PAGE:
NAIROBI (Reuters) - Kenya’s government said on Monday it had asked public procurement and accounting officers to step aside and to undergo a new vetting process that will involve scrutiny of their personal wealth and service record.
President Uhuru Kenyatta pledged to stamp out corruption when he was first elected in 2013 but critics say he has been slow to pursue top officials and ministers.
In another reminder of the challenge facing Kenya, authorities charged two dozen suspects including both public officers and private business people last week over the theft of nearly $100 million of public funds.
In a statement posted on Twitter on Monday, government spokesman Mwenda Njoka said the officials being asked to step aside included heads of procurements and accounts units in ministries, departments, agencies and state corporations.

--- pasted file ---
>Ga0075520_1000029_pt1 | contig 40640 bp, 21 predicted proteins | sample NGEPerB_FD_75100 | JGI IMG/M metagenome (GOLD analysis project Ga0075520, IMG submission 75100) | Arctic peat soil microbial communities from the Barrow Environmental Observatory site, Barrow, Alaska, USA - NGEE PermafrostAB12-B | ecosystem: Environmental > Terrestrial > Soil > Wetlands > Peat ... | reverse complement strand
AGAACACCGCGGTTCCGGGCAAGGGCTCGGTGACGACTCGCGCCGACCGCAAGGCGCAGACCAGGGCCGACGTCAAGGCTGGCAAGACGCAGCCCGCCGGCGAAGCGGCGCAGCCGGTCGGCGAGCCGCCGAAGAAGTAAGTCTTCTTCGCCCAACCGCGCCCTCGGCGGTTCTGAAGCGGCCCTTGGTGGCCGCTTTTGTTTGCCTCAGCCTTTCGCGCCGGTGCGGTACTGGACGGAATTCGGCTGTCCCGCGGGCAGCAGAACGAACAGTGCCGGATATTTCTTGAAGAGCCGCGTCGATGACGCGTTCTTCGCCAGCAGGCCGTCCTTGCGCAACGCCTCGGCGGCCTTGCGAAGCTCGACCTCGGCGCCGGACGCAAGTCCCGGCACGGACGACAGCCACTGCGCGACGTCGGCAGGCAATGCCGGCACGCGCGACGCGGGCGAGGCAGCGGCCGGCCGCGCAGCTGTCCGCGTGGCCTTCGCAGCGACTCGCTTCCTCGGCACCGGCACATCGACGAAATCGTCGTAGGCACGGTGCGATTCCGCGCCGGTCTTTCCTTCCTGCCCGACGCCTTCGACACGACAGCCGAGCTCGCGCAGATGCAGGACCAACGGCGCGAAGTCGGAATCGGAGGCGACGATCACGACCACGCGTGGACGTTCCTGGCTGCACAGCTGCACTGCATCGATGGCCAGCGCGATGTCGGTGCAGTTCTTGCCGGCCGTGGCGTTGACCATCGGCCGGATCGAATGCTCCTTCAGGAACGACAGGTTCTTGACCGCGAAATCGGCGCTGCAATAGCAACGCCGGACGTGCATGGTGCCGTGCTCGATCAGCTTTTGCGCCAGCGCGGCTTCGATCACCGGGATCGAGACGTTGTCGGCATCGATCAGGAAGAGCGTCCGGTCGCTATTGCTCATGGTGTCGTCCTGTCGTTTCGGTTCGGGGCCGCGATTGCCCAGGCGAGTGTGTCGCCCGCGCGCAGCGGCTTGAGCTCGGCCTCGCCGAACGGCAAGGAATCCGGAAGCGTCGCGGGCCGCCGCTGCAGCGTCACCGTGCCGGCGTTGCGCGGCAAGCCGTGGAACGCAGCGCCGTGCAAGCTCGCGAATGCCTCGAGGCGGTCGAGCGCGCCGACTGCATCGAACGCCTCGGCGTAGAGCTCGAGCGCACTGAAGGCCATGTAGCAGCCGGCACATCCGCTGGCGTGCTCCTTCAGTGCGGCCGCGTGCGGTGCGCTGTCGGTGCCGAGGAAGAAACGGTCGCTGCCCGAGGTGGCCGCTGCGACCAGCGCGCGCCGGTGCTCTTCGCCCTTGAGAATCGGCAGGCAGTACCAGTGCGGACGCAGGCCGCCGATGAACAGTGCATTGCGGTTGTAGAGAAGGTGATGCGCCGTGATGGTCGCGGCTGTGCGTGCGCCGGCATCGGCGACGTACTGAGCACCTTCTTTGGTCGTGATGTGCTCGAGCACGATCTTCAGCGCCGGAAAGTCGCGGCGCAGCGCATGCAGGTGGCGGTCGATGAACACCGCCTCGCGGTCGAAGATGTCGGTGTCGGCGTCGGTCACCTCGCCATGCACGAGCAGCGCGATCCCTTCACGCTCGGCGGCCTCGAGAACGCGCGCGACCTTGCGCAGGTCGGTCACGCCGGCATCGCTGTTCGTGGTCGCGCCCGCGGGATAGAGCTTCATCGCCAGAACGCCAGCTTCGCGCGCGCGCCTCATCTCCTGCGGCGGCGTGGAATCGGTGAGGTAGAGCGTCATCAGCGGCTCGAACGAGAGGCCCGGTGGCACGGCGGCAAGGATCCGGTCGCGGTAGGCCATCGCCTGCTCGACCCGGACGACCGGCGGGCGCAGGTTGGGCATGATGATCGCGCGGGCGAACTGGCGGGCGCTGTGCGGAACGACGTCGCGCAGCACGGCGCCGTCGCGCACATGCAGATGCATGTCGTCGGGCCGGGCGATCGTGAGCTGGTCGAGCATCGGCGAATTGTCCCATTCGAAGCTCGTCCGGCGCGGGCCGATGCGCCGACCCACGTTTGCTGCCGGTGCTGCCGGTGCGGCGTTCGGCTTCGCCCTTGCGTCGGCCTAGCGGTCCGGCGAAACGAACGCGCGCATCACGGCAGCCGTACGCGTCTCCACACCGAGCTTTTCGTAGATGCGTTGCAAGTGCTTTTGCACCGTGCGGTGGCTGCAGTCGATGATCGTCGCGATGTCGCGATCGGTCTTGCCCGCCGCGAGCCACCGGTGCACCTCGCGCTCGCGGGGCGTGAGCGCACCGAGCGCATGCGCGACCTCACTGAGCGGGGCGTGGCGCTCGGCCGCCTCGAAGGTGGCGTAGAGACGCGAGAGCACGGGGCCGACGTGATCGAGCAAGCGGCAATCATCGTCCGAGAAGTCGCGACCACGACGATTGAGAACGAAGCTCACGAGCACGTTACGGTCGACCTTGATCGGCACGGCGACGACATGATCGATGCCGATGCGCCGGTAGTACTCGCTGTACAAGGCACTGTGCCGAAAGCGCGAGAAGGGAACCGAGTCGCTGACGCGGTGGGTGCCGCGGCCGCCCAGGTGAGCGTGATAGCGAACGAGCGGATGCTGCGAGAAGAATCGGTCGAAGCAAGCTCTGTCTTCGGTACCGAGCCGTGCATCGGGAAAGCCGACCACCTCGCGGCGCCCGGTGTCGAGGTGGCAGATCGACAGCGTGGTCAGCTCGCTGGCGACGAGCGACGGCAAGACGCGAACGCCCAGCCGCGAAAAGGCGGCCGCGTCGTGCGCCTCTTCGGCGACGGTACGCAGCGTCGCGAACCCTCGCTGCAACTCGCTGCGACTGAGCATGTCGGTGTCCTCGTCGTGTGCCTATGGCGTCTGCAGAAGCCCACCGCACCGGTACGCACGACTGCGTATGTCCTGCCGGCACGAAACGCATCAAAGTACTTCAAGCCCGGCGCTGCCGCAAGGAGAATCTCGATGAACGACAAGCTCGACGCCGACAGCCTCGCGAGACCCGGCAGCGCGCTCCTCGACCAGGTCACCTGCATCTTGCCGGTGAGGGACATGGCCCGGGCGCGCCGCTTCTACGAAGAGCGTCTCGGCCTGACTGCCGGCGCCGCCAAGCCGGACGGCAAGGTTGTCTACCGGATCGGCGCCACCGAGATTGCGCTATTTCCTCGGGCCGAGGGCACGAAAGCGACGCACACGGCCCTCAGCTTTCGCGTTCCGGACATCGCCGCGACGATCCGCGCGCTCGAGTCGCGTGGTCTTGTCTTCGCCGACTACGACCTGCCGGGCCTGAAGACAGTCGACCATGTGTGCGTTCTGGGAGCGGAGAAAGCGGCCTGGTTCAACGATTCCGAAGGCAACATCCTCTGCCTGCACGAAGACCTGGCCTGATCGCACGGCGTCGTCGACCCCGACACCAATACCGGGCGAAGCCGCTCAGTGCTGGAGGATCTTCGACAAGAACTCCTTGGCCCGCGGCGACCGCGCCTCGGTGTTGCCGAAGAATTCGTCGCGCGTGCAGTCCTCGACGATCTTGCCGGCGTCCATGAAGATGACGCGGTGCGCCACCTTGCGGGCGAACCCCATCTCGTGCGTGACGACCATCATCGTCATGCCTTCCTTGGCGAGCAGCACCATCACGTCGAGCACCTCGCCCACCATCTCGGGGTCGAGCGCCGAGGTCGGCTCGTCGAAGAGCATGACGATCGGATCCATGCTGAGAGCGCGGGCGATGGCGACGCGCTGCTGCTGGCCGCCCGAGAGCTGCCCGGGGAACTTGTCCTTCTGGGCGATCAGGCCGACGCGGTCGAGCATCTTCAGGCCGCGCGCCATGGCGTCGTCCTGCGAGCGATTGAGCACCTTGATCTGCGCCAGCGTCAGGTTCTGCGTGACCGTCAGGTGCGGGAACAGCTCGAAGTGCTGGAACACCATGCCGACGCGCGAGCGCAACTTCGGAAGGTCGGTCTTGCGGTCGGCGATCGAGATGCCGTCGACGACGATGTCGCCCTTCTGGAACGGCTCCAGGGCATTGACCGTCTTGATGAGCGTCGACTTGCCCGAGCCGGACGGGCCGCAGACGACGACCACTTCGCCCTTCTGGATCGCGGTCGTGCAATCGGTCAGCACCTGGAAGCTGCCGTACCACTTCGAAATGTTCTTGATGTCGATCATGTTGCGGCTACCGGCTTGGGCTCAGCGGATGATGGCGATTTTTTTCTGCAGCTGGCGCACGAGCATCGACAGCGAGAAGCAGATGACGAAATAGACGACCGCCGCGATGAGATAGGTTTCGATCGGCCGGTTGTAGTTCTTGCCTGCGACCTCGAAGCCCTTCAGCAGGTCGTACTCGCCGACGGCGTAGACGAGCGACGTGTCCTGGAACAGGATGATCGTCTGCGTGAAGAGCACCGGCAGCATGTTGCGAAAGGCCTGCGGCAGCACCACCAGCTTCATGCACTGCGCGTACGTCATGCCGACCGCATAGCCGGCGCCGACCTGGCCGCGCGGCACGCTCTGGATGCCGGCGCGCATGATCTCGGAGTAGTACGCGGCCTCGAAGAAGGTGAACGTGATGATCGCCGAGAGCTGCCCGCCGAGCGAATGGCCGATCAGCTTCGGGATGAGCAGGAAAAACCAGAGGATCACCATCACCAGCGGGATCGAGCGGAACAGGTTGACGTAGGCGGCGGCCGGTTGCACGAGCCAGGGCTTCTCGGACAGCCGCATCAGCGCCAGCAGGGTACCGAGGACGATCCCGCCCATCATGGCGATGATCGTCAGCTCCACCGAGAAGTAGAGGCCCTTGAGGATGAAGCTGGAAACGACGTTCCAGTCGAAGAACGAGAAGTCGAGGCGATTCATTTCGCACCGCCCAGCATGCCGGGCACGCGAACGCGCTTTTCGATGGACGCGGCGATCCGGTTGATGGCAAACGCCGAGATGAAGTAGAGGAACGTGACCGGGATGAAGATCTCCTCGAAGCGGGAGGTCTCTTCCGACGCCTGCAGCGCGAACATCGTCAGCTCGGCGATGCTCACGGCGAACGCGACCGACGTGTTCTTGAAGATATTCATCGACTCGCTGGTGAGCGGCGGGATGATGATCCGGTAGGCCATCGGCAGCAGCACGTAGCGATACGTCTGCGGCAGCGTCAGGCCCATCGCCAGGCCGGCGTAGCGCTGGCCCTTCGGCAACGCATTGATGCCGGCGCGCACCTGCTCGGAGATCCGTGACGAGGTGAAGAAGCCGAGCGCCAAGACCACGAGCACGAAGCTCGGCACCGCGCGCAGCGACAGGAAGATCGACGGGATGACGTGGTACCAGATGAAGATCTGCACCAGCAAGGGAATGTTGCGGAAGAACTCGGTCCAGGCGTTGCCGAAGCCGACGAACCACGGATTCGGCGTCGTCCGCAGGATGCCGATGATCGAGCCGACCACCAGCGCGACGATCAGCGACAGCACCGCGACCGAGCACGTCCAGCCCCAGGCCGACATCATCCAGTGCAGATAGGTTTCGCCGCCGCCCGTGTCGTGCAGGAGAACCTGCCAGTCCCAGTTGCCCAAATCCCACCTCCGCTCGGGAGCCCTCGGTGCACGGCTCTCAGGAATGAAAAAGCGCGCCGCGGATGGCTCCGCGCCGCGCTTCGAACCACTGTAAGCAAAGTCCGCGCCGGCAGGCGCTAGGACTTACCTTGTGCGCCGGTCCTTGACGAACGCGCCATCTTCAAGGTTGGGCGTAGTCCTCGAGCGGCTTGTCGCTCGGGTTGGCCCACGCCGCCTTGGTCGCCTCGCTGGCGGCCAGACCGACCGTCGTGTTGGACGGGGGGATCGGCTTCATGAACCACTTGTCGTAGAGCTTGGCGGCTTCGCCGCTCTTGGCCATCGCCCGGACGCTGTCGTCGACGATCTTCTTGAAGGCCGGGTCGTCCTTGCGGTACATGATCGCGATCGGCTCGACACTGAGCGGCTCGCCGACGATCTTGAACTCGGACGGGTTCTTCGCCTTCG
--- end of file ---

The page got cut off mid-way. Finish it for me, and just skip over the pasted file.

The officials had been “instructed to step aside with immediate effect”.
The statement said they would be required to submit “personal information” including assets, liabilities and their record of service to the head of public service by June 8 to facilitate a fresh vetting process.
“The exercise is geared toward determining suitability to continue holding public office in public trust, and promote confidence in the public service,” the statement said.
Last month’s theft took place at the government National Youth Service, a state agency that trains young people and deploys them to projects ranging from construction to traffic control.
Investigators found that funds had been stolen through fictitious invoices for goods such as firewood and stationery and multiple payments on one supplier invoice.
Reporting by Humphrey Malalo; writing by Elias Biryabarema; Editing by Gareth Jones